The Chaturanga Dandasana or four-limbed staff is a primary pose that you should regularly come across. You will fully utilise your arms and legs, and it can be pretty tricky to get right. It’s the yoga version of a push-up/plank, which requires balance, control, stability and strength. Even advanced students can find it difficult. It is however a great way to build strength!
Sanskrit Name: Chaturanga Dandasana Chaturanga: four limbs Danda: staff Asana: Pose
How to do:
Many beginners will find this pose a struggle, but your mind and body will strengthen over time. It’s best to fix any issues you might be having at the get-go, or you may develop an injury through repeating the pose incorrectly. Alignment is a fundamental part of this pose, so it should be considered as you’re going through it.
You should know your limitations before entering into this pose. There’s no denying that you will need strength in your arms, shoulders and core. Don’t let that put you off, because as with all yoga poses, there’s always room for modifications.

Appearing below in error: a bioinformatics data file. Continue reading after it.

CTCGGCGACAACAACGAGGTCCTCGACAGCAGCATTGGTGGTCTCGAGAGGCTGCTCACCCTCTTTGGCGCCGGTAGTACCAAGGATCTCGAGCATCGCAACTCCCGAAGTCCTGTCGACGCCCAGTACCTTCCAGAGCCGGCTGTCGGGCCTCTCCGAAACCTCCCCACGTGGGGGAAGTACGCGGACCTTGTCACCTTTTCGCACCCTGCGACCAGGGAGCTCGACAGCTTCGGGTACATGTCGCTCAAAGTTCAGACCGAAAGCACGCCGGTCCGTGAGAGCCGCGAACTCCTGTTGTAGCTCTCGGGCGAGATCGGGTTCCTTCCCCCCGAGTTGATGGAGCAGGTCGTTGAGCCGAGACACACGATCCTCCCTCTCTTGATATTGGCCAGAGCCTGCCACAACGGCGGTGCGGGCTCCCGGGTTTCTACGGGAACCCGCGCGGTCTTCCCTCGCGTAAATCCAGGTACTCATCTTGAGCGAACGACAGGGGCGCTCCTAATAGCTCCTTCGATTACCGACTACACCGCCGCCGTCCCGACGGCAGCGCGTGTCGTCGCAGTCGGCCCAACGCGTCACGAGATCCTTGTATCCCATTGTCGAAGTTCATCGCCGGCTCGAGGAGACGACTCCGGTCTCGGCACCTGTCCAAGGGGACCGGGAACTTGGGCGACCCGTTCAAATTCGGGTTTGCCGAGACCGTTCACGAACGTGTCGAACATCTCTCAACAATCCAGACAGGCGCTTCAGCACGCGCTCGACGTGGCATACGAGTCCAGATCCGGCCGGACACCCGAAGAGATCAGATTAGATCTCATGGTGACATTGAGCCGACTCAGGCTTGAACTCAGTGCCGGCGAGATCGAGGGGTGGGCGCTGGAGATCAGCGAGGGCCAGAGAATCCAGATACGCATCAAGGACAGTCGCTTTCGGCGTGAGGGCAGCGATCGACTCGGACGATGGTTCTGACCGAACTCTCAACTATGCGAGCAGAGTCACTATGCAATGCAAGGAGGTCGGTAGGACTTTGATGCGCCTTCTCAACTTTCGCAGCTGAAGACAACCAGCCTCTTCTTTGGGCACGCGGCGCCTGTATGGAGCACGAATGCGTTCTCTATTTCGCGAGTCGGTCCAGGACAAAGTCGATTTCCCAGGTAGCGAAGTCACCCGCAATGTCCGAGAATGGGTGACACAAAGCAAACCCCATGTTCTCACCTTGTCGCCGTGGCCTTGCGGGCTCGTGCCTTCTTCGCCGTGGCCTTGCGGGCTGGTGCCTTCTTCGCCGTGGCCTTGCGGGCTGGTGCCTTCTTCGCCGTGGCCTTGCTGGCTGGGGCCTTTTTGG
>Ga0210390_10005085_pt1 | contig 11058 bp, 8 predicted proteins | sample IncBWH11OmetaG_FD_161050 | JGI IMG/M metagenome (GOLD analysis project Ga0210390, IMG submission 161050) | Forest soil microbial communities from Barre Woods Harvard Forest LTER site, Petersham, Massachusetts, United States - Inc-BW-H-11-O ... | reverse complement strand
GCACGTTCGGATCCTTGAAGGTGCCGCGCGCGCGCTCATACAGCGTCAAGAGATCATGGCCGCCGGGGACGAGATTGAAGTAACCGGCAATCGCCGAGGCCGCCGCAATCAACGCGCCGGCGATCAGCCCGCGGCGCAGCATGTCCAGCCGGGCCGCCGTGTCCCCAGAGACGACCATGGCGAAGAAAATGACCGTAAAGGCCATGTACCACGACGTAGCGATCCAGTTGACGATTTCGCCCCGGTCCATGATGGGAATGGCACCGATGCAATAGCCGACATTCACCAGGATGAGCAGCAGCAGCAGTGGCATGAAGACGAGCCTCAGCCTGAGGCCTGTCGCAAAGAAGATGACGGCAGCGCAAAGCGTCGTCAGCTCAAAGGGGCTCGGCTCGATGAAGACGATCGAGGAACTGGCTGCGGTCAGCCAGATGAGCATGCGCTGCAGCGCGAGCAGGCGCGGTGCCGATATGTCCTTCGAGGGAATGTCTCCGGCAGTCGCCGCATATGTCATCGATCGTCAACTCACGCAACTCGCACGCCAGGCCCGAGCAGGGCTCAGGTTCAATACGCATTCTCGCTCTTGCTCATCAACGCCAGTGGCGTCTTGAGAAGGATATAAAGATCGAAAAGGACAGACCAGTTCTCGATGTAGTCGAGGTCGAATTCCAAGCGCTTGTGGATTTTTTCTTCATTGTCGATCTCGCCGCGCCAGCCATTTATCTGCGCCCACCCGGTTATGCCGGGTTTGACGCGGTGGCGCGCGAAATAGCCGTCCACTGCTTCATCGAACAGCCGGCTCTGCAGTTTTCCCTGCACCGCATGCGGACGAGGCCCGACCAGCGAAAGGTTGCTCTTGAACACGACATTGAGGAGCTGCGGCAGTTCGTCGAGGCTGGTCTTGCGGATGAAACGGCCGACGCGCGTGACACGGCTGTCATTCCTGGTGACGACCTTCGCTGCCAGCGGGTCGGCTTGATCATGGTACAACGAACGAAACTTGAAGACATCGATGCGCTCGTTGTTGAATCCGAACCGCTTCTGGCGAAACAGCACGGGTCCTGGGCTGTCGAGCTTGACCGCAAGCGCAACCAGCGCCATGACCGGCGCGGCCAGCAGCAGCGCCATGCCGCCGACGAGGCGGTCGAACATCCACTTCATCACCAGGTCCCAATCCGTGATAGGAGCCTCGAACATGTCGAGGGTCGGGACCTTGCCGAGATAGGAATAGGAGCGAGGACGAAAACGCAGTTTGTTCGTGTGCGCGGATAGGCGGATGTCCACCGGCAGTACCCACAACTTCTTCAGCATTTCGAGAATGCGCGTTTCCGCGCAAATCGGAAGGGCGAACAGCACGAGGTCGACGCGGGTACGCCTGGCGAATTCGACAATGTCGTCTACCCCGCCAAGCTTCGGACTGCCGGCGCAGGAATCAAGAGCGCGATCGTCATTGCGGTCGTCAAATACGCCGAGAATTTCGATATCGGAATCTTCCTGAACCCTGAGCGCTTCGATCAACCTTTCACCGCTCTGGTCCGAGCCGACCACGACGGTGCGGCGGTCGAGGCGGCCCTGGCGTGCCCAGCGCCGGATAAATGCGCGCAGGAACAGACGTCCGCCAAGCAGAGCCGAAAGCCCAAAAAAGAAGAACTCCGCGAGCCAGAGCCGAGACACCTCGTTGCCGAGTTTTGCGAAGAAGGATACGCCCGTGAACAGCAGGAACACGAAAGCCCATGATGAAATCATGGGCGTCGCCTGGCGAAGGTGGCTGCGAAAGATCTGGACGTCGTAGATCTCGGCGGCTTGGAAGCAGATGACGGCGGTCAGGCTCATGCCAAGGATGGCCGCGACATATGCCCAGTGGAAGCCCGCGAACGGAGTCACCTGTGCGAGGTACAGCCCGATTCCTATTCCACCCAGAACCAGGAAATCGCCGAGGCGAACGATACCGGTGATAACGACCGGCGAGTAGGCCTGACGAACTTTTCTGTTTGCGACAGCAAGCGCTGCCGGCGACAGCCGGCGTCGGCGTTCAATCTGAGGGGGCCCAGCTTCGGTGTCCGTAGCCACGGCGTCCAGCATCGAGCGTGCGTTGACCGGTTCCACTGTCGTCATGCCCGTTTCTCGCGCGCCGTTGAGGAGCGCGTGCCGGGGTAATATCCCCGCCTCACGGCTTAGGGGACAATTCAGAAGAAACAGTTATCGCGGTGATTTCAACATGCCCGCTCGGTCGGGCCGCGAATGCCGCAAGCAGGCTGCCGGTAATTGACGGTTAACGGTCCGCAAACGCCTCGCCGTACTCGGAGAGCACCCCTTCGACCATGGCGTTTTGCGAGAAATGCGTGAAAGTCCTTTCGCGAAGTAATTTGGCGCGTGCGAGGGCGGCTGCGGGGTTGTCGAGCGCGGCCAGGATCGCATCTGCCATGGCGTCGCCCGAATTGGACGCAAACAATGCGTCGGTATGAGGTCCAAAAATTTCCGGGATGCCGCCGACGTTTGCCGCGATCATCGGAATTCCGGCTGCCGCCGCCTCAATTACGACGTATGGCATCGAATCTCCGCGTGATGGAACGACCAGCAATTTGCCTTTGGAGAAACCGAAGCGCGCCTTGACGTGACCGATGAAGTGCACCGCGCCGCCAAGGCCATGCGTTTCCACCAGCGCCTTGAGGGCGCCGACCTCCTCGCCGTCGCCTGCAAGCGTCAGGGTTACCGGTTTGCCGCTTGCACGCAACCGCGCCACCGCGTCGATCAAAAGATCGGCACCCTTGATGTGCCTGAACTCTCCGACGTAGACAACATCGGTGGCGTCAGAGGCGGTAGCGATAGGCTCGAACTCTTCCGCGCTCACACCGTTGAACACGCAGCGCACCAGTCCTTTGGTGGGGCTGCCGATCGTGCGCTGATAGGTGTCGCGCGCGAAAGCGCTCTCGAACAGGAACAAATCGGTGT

If you feel you’re having difficulties holding this pose, you can use your knees to lessen the pressure. Drop them to the ground for a few beats and then try again. Don’t push yourself to be perfect straight away.
In the beginning, it’s a good idea to practice in front of a mirror or with a friend. If you’re able to visualise where your arms are positioned at the moment, it will give you an idea of how long you’ll need before reaching a full 90-degree angle. You can then use this as a reference for the future.
If you want to get a feel for Chaturanga Dandasana before attempting it on the ground, you can use the wall as a prop. Try the pose upright to get an idea of the ideal positioning of the arms and shoulders.
When correctly executed, this pose will help to strengthen the abdomen, arms and wrists. If you have chronic back pain, it can assist in strengthening your spinal muscles. The pose can help with constipation and correct poor posture.
Chaturanga Dandasana is ambitious and requires great core strength. It’s important to note that if you suffer from carpal tunnel syndrome, you should avoid this pose. Due to its dependence on the arms and shoulders, if you have any existing injuries in these areas, including the wrists, you shouldn’t try it.